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U.S. Traffic Deaths Drop To Lowest Level Since 1940s

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The number of people killed in crashes dropped to nearly 33,000 last year. That's the lowest number the National Highway Traffic Safety Administration has seen since 1949.

Even though drivers put about 20 billion more miles on their cars in 2010, fewer drivers were killed in highway collisions than the year before.

Some traffic officials say that could be because more drivers are buckling up and cars are now equipped with newer technology when it comes to antilock brakes and airbags.

Overall, Washington, D.C., is known for having some of the safest roadways in the country, but has been pegged as one of the worst U.S. cities when it comes to traffic.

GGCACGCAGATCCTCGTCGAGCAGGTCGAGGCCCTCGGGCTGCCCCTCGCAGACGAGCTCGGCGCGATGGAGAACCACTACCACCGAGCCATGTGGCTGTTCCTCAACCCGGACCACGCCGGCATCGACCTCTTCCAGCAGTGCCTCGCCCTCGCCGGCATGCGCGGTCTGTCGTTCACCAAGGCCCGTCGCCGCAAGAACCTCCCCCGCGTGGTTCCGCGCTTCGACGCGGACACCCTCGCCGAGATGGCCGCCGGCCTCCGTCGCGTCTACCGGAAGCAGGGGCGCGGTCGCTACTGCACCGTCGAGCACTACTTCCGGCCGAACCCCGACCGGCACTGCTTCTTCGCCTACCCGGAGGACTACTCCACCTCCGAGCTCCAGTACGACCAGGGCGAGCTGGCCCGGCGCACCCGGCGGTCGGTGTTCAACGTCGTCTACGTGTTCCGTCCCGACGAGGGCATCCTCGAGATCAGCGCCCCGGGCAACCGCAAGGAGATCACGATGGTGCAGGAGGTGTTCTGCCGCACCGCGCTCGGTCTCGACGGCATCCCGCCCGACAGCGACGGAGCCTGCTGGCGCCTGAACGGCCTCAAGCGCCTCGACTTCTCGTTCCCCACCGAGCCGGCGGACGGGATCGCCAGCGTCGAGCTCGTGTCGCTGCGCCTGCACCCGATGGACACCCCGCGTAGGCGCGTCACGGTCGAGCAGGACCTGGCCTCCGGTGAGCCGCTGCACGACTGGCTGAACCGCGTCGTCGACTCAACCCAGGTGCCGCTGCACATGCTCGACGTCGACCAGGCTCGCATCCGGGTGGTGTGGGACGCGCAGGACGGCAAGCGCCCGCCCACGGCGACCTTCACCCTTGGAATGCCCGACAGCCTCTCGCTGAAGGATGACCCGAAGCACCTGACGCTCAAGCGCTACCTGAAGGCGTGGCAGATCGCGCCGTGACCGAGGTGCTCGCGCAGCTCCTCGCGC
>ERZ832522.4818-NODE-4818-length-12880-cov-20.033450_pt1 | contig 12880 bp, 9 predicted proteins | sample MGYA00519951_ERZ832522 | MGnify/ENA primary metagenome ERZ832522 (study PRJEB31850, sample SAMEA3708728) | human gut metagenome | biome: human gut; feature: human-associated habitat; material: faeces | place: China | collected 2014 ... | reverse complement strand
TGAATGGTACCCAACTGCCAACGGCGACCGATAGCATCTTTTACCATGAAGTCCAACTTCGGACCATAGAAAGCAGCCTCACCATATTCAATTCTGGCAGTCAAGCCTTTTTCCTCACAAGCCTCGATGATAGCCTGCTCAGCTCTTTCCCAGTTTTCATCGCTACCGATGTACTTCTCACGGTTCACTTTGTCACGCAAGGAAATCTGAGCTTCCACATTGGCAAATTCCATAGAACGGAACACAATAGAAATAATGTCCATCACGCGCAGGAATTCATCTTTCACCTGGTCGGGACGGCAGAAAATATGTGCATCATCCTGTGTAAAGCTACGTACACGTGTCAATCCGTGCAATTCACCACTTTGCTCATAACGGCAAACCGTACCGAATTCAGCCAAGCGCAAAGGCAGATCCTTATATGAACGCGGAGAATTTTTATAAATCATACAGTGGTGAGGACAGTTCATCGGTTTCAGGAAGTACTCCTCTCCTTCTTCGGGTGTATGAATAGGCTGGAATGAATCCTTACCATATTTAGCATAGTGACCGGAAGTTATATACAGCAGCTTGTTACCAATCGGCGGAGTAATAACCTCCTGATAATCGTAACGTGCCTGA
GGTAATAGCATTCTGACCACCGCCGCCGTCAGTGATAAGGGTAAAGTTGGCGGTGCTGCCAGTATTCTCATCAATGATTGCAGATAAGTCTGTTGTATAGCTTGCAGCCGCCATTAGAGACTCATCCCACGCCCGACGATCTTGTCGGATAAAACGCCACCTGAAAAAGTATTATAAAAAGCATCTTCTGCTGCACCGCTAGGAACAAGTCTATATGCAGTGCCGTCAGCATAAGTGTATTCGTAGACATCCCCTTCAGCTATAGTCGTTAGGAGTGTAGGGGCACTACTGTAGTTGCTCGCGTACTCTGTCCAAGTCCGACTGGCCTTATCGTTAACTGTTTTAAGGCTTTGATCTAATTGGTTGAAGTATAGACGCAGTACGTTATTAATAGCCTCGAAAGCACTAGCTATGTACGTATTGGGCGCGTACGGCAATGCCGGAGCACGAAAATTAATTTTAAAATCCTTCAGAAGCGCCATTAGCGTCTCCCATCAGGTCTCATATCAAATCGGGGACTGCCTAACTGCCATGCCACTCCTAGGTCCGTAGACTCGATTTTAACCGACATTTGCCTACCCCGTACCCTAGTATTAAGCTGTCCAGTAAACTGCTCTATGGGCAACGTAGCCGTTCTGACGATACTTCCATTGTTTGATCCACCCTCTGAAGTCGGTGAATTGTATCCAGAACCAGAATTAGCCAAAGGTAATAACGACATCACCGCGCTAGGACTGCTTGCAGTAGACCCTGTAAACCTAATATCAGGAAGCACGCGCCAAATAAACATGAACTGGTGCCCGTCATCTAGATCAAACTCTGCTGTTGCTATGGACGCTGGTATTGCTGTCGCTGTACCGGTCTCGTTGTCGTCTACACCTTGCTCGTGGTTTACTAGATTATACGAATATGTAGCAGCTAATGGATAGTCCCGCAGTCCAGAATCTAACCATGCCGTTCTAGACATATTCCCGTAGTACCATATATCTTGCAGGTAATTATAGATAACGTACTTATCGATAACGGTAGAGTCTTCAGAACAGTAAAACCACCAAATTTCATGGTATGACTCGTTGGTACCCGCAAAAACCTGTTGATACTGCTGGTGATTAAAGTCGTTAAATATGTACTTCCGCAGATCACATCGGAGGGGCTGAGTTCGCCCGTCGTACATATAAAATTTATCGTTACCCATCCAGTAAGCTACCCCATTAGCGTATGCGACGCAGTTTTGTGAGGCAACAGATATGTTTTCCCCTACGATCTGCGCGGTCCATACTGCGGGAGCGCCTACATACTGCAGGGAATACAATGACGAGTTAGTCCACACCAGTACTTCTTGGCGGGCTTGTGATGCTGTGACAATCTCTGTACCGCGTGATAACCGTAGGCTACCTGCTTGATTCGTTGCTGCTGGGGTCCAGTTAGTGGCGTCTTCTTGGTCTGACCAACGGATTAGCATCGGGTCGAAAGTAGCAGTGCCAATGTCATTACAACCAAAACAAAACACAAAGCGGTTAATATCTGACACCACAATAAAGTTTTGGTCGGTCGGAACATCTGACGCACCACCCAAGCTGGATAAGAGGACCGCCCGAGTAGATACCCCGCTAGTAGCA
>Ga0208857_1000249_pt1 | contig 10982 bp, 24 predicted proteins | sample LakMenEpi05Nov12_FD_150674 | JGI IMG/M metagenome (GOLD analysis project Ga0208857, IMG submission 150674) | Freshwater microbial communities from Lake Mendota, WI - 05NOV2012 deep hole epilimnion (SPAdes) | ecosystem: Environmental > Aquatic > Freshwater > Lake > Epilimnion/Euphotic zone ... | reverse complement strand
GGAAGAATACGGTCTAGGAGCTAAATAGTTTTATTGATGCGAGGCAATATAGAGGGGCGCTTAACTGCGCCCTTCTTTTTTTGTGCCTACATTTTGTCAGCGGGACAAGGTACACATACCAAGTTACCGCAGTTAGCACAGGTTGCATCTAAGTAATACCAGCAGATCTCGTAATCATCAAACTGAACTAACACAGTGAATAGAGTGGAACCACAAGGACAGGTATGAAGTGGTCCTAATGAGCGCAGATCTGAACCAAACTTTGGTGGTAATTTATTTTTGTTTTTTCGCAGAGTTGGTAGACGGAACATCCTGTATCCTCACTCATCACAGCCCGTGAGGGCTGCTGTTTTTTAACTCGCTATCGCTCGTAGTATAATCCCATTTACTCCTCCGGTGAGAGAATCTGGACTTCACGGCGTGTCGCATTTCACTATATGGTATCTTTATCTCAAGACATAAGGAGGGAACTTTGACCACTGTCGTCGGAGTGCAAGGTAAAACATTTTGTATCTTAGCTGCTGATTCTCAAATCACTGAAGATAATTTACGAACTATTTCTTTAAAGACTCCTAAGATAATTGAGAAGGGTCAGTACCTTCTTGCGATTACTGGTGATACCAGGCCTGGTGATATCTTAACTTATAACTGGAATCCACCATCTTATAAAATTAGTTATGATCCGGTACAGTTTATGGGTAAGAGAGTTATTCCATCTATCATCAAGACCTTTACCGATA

NPR

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NPR

Salvage Supperclub: A High-End Dinner In A Dumpster To Fight Food Waste

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NPR

Barbershop: Speechwriters Speak On The RNC And DNC

Republican speechwriter Mary Kate Cary, Democratic speechwriter Jeff Nussbaum and historian from the University of Virginia Barbara Perry dissect the last two weeks of speeches at the RNC and DNC.
NPR

From 'The Water's Edge To The Cutting Edge': Fish Skeletons, CT Scans And Engineering

Professor Adam Summers is a "fish guy." He uses fish to get engineering ideas. His latest project is to CT scan every type of fish — all 33,000 of them.

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